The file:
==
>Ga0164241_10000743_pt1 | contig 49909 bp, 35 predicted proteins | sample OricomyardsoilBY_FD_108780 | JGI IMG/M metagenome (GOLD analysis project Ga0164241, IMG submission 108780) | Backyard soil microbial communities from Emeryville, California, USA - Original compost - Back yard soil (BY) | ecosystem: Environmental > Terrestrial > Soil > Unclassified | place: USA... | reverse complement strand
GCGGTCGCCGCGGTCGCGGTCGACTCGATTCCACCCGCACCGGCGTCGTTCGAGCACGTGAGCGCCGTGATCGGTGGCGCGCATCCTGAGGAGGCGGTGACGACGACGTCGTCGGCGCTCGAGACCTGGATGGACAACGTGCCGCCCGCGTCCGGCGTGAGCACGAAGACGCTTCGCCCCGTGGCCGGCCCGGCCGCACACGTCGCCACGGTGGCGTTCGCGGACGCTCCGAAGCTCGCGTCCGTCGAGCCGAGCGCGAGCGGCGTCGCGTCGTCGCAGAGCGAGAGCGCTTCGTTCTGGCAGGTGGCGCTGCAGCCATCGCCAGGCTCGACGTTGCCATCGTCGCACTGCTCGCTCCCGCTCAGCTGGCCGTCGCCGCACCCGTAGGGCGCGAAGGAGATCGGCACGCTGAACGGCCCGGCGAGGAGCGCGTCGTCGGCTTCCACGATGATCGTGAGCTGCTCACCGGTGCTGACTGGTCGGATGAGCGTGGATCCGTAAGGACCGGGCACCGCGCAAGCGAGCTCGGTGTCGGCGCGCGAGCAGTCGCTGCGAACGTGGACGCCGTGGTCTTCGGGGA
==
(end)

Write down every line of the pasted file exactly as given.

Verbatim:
>Ga0164241_10000743_pt1 | contig 49909 bp, 35 predicted proteins | sample OricomyardsoilBY_FD_108780 | JGI IMG/M metagenome (GOLD analysis project Ga0164241, IMG submission 108780) | Backyard soil microbial communities from Emeryville, California, USA - Original compost - Back yard soil (BY) | ecosystem: Environmental > Terrestrial > Soil > Unclassified | place: USA... | reverse complement strand
GCGGTCGCCGCGGTCGCGGTCGACTCGATTCCACCCGCACCGGCGTCGTTCGAGCACGTGAGCGCCGTGATCGGTGGCGCGCATCCTGAGGAGGCGGTGACGACGACGTCGTCGGCGCTCGAGACCTGGATGGACAACGTGCCGCCCGCGTCCGGCGTGAGCACGAAGACGCTTCGCCCCGTGGCCGGCCCGGCCGCACACGTCGCCACGGTGGCGTTCGCGGACGCTCCGAAGCTCGCGTCCGTCGAGCCGAGCGCGAGCGGCGTCGCGTCGTCGCAGAGCGAGAGCGCTTCGTTCTGGCAGGTGGCGCTGCAGCCATCGCCAGGCTCGACGTTGCCATCGTCGCACTGCTCGCTCCCGCTCAGCTGGCCGTCGCCGCACCCGTAGGGCGCGAAGGAGATCGGCACGCTGAACGGCCCGGCGAGGAGCGCGTCGTCGGCTTCCACGATGATCGTGAGCTGCTCACCGGTGCTGACTGGTCGGATGAGCGTGGATCCGTAAGGACCGGGCACCGCGCAAGCGAGCTCGGTGTCGGCGCGCGAGCAGTCGCTGCGAACGTGGACGCCGTGGTCTTCGGGGA